Tag Archives: C#

Creating an ecosystem with Continuous Integration, Installer and Deployments for a WPF / UWP application

I’ve been developing Windows desktop applications for many years now, and the operations behind the development process always fascinated me. I mean matters like issues tracking, build machine, installer and deployments. Everything  that involves in a developing a successful project, that’s not directly writing code.

In recent years buzz words like Continuous Integration and Devops popped up into consciousness, which partly describe this process.

I’m going to write here about the tools and technology stacks we have to choose and implement to create a successful ecosystem for your project.

The Goal

In between buzz words, it’s a bit hard to understand what is continuous integration and what exactly we are trying to achieve.

One way of defining it is that continuous integration means to have an automated work flow, in which every time a developer checks in code, it will compile and build on a dedicated server. This dedicated server will also run tests and if the build fails, or if at least one of the tests fail, the check-in will be rejected.

Now let’s go a bit further and think about Deployment. By that, I mean the way you deliver your software to the customer. Let’s assume for now, you want to give him a setup.exe, which he can run on his PC and install the program.

Our dedicated CI server should  also produce such a setup.exe file and even upload this file to some other server dedicated to published versions that the customer can download and install.

Out CI server is also there for the QA department, which needs to get product versions, test them, open bugs and get new versions with fixed bugs.

Part of this process which I described is called Continuous Integration. But, I also want to talk about the Deployment part which is a close cousin of the continuous integration and they both compose the ecosystem of the development process.

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Visual Studio 2017 Extension development tutorial, Part 3: Add to context menu, Get selected code

In part 2 of the tutorial we created a simple VS extension with a single Menu item.

The extension will eventually be able to add code documentation in a separate file (.cs.cdocs) and view it in a nice Heads-Up display. The tutorial explains every step of the way to build such an extension.

For starters, we need the ability to select a piece of code and add documentation, which is what we’ll be doing here.

We’re going to add a new Menu item to the code editor’s context menu. When invoked, the extension will find the selected text and its Span (From where to where). Then, it’s just a matter of showing a nice Popup window for the user to edit the documentation.

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Visual Studio 2017 Extension development tutorial, Part 2: Add Menu Item

The previous blog post introduced the wonderful world of Visual Studio extensions.

Let’s start and do some coding. During the tutorial we are going to build a VS extensions called CodyDocs and place it on GitHub.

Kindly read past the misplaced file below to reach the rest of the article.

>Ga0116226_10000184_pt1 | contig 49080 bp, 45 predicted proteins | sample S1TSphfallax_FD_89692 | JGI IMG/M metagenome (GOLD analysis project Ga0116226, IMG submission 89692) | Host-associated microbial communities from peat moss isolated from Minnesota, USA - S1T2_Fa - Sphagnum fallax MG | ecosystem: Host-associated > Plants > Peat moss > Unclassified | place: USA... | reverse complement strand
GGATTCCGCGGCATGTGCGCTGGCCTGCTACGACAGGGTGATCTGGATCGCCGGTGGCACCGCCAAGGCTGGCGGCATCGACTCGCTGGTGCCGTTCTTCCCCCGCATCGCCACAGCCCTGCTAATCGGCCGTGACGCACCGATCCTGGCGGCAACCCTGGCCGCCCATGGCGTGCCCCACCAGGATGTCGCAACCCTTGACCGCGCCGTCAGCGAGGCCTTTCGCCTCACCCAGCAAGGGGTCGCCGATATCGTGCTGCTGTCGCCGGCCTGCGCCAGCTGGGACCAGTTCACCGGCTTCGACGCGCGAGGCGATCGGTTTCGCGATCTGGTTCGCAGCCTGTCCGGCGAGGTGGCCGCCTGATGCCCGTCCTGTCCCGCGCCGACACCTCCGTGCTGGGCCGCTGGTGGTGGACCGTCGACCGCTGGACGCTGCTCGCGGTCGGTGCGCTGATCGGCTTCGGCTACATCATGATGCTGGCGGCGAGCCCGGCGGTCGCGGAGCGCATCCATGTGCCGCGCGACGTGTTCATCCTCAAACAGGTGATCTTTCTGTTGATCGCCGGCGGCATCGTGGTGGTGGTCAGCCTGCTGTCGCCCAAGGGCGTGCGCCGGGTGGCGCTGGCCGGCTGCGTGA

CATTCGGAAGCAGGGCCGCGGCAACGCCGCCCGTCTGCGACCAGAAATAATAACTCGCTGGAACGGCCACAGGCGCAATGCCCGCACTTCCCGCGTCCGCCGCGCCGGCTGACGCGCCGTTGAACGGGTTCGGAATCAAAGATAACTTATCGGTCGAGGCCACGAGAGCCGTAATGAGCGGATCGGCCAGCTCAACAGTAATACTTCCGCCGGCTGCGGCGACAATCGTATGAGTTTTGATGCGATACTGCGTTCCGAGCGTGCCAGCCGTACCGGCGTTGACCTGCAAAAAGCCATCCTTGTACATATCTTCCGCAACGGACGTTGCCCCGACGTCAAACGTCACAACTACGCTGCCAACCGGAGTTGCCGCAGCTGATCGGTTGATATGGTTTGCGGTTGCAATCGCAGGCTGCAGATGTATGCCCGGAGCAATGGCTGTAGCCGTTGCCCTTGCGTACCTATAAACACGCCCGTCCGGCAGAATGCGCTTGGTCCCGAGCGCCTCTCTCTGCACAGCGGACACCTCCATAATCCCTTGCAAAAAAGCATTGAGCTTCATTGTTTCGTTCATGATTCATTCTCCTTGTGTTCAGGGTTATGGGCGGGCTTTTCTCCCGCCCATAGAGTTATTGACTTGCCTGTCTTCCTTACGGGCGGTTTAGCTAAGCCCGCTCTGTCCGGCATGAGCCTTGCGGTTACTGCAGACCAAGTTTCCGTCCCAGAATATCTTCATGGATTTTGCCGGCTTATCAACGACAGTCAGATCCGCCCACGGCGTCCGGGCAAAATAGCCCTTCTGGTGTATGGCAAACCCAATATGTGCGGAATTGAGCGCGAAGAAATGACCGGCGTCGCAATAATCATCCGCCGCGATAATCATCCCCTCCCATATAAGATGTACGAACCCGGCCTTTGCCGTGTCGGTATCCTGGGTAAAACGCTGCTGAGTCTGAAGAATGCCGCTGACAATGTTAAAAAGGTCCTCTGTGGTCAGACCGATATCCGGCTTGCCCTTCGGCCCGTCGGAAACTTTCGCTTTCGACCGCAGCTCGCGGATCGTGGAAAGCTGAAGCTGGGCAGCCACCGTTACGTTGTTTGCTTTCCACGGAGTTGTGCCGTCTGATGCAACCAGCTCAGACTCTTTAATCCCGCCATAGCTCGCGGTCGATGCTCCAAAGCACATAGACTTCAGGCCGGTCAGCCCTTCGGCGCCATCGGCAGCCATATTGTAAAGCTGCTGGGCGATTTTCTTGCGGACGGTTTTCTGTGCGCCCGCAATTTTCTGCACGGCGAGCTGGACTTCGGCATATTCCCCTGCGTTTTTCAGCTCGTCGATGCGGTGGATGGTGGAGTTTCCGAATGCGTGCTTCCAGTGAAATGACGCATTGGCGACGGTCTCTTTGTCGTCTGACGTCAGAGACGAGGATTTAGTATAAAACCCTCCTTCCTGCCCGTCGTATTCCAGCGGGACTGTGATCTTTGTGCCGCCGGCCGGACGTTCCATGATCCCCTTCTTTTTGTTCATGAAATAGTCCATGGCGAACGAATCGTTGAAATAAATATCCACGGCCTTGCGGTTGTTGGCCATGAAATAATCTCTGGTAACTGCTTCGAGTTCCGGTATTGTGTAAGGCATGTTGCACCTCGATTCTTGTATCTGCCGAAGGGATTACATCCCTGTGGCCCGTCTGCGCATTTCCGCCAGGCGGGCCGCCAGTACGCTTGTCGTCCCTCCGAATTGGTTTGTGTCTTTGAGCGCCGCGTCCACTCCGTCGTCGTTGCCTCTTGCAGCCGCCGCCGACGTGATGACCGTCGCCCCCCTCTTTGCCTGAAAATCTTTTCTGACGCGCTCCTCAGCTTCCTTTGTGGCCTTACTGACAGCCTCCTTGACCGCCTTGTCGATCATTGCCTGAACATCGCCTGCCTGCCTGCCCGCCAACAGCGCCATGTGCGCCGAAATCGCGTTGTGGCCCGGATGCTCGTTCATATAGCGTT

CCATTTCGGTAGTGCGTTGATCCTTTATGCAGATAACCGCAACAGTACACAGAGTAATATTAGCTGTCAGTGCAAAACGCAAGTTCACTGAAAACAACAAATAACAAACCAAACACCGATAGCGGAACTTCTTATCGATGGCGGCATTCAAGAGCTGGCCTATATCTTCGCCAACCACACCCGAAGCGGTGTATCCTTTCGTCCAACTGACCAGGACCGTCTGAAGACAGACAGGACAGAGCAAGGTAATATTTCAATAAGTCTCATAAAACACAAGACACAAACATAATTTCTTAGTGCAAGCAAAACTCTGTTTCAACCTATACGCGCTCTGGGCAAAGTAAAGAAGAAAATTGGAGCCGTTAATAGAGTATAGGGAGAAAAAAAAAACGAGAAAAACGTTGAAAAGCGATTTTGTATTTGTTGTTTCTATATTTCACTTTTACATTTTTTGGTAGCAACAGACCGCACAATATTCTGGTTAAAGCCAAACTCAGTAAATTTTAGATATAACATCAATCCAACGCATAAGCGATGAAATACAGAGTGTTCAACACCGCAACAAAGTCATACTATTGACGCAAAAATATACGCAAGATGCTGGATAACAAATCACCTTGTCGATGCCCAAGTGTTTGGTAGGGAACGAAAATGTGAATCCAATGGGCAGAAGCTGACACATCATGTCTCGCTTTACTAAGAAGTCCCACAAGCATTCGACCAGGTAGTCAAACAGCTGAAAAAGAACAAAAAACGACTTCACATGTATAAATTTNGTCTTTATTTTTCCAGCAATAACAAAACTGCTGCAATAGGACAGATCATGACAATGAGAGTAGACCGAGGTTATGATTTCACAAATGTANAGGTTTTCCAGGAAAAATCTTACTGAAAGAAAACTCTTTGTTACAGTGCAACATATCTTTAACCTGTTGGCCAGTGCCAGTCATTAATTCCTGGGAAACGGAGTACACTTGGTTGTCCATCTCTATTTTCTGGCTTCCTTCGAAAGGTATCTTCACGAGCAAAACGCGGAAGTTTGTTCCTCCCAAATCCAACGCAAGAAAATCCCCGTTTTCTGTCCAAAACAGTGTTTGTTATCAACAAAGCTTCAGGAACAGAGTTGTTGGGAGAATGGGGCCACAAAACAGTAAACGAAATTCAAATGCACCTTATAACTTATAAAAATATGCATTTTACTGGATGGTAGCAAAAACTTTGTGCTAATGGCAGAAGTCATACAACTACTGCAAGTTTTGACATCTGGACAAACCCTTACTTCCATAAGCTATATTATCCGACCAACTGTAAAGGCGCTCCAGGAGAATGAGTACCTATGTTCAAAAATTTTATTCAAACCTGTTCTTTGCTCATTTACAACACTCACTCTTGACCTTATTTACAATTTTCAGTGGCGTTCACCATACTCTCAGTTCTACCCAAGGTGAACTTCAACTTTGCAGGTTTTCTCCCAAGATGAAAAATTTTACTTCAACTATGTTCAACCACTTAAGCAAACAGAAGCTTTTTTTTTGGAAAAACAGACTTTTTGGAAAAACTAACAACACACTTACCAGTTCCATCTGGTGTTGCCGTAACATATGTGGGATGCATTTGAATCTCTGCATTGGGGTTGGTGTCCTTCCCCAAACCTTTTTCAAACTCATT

CodyDocs will save code documentation in a separate file and the extension will allow to view and edit the documentation in the editor itself.

In the first part, we’ll start with a simple “Hello World” program. We’ll create an extensions with a Menu item that does something. I’ll make things a bit more interesting and make the menu item act as a checkbox.

Starting the project

A great way to start any feature is to add a button to disable it. So first order of business: Add a checkable menu item to Enable and Disable the feature our extension performs.

First, we’ll create a new project with File -> New Project -> VSIX project and call it CodyDocs.

Now to be able to enable and disable the feature, we need the ability to store a bool value that stores our setting.

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Visual Studio 2017 Extension development tutorial, Part 1

Ever used Resharper, CodeMaid, WebEssentials, OzCode or CodeRush?

Those are pretty incredible tools, right?

Ever thought about developing an extensions for yourself and your team? Maybe a little something that edits the very difficult configuration files your company invented?
Or how about an extensions that automatically performs a localization merge?

There are a lot of advantages to in-house VS extensions and some big companies even have a dedicated team to work on in-house VS extensions. Extensions development is a very useful skill to have in your toolbox.

Working on OzCode, an awesome extension that helps debugging, I discovered a new world of knowledge. I’m going to write a series of blog posts introducing the wonderful world of VS extensibility.

So what can a VS extension do?

If you used Resharper or any other mentioned extension, you know the extension can do almost anything. Here are some examples:

  • Add commands to VS Menu.
  • Analyze code files with Roslyn.
  • Change code files and projects.

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Type (of) Design Challenge

A long time ago, on my first programming job I had a design problem that I couldn’t solve.
This problem haunted me. The reason was that it seemed so simple, and yet I couldn’t find a good solution for it.

Eventually I did a huge refactor, but instead of solving it correctly I simply changed one problem to another.

Recently, years later, in a different company, I came up with that great solution I was after.
So besides telling you I’m thinking about code from years ago way too much, I want to share with you my exciting great solution. Continue reading